Solo Travel in Prague: Moments to relish on your own

This autumn I embarked on my first totally solo trip, taking on the Czech capital of Prague for three nights of intensive sightseeing. These are some of the little moments that proved I was right to go it alone; the times when I knew it was okay not to be part of a group or, as the copywriting cliché goes, ‘with that special someone’ (highly unlikely, as a man has never treated me to a city break, though two have taken me on dates to Burger King… But I digress).

Prague Cathedral and Castle View

St. Vitus Cathedral, Prague Castle and the Vltava River – classic city sights just waiting to be explored.

You know Prague is perfect for solo travellers when you can…

  • Browse the shopping area of the Fashion Museum to your heart’s content, not panicking about keeping anyone waiting as you try on rails of clothing and then do some hasty mental arithmetic to work out just how many retro purchases you can stretch to.
  • Manage to navigate the train network without any help, then walk from the station time forgot to the Sedlec Ossuary. Once inside, surrounded by an estimated 40,000 bodies arranged into beautiful sculptural forms, you feel liberated.
  • Spend ages poring over the menu at one of the city’s famously relaxing tea houses, finally deciding on a blend that sounds infinitely cooler than English Breakfast Tea, but tastes a lot like it. Then sit back and absorb the atmosphere.
  • Replace going to the Kafka Museum with going to the Kafka Museum shop, because knowing you should visit a place and really yearning to visit are two very different things.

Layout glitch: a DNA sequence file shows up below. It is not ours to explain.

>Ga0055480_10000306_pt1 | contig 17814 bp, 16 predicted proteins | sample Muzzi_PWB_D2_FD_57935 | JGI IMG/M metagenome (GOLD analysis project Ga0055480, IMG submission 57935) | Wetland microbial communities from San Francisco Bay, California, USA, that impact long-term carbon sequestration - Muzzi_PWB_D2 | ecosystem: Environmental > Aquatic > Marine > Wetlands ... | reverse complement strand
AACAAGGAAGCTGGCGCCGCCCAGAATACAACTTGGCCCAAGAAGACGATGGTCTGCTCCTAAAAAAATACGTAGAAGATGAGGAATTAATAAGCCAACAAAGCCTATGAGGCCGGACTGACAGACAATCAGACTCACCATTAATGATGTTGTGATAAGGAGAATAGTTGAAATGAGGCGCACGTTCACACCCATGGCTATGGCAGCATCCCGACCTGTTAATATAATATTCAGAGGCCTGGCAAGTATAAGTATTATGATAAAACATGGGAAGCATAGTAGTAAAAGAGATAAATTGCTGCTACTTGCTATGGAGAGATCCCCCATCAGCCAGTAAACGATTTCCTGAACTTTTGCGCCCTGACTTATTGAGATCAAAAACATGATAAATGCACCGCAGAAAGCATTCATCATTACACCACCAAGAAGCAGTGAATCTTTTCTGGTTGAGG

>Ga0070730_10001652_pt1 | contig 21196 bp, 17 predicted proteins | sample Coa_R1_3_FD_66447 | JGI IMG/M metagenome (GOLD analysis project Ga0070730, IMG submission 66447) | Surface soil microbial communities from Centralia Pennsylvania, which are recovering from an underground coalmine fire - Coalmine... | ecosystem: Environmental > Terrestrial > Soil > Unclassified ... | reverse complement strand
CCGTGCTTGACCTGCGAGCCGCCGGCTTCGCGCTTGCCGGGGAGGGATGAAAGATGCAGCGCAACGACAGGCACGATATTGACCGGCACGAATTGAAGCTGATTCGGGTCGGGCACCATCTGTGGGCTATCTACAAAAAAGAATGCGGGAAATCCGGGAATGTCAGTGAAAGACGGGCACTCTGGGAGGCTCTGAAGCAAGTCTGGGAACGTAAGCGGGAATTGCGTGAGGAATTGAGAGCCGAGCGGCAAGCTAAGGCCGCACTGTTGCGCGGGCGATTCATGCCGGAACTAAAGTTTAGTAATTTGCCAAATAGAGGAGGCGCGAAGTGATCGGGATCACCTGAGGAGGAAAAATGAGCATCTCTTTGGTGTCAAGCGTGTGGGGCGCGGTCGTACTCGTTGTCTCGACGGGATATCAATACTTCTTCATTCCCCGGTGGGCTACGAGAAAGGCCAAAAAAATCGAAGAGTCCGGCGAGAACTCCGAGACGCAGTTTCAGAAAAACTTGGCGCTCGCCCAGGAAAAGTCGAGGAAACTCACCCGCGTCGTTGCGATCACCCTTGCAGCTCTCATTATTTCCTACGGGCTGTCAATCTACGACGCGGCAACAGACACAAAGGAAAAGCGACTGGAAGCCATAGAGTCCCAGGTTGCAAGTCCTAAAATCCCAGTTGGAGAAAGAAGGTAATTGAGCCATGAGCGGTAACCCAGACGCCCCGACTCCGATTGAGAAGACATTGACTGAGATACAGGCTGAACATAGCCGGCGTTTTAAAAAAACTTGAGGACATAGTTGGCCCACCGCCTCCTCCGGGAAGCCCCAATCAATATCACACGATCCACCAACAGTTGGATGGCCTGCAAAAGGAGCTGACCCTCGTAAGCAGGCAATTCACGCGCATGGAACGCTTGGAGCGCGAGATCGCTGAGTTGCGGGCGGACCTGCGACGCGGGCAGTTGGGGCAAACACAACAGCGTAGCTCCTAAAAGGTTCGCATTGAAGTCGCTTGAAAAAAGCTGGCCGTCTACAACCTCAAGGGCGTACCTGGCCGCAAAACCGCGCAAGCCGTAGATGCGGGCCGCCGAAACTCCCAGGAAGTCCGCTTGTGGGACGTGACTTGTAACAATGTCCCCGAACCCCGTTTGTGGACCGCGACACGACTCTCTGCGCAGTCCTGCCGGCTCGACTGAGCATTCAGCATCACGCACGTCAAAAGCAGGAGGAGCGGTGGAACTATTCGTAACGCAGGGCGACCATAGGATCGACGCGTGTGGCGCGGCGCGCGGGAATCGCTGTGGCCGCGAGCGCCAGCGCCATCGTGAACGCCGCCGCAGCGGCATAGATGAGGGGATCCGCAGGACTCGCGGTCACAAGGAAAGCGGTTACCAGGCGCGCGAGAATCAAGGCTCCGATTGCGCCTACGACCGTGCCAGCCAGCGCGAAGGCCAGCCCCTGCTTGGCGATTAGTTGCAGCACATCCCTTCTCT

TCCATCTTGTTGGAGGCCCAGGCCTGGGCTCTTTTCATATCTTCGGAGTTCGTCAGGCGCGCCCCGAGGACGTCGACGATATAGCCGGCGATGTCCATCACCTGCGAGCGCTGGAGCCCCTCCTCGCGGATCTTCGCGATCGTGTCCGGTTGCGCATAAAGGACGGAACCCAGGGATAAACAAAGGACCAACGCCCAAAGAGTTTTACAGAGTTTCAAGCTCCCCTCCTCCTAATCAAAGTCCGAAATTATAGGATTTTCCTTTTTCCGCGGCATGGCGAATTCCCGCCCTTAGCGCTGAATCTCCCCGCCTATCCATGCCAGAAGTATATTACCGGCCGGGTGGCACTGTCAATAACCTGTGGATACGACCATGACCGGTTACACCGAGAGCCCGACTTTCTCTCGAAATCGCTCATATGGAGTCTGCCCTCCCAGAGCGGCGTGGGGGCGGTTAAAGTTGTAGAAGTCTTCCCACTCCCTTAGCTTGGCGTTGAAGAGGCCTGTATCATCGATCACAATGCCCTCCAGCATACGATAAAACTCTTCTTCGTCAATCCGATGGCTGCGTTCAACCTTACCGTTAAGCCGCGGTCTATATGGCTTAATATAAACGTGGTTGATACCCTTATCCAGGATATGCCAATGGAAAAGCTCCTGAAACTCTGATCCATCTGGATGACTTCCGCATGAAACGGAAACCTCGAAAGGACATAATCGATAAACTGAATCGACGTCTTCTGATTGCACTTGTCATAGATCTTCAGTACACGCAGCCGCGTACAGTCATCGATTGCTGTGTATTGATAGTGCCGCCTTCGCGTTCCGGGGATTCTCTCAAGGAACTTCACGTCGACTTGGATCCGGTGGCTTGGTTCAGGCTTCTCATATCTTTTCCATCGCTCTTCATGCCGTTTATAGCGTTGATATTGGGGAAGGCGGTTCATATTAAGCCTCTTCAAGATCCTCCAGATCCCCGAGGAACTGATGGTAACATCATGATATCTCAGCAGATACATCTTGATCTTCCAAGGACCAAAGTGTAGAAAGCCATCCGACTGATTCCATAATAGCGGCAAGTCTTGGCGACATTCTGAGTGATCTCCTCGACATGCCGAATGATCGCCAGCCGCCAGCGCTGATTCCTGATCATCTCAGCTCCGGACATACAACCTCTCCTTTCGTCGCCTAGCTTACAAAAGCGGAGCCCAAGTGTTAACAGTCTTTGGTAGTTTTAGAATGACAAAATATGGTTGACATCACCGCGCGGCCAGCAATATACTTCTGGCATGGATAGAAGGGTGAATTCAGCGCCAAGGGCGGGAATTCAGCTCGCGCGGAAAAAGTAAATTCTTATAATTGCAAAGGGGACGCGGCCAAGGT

• See a series of emotional exhibits at the Pinkas Synagogue, including wall after wall of Jewish residents’ names painted in tribute, and then walk through the sobering Old Jewish Cemetery, soaking up the atmosphere and getting in touch with history as you go. I know that some of my friends would consider these kind of places too upsetting and intense to visit, but for me they were essential places to go.
Prague Old Jewish Cemetery

The tiny but fascinating Old Jewish Cemetery is a must-see.

  • Get lost in the labyrinthine second-hand bookshops piled high with old novels and create a huge list of books to read, even if half of them are in other languages. And nobody tells you to just look up the title on Amazon when you get home.
  • Stumble upon a photography exhibition in a 13th century bell tower and drink in the monochrome prints of Czechoslovakia and Canada, walking through the rooms at your own pace and going back to the shots needing that second or third viewing.
  • Embrace the joy of the humble hot dog or the local cheap and cheerful self-service Czech restaurant without feeling the need to go gourmet for every meal. Less time eating and waiting to be served = more time exploring.
  • Sidestep the endless offers of drinking tours and the dubious honour of joining the Praha Drinking Team, because you’d rather savour the taste of a carefully-crafted pint in a pub called Therapy.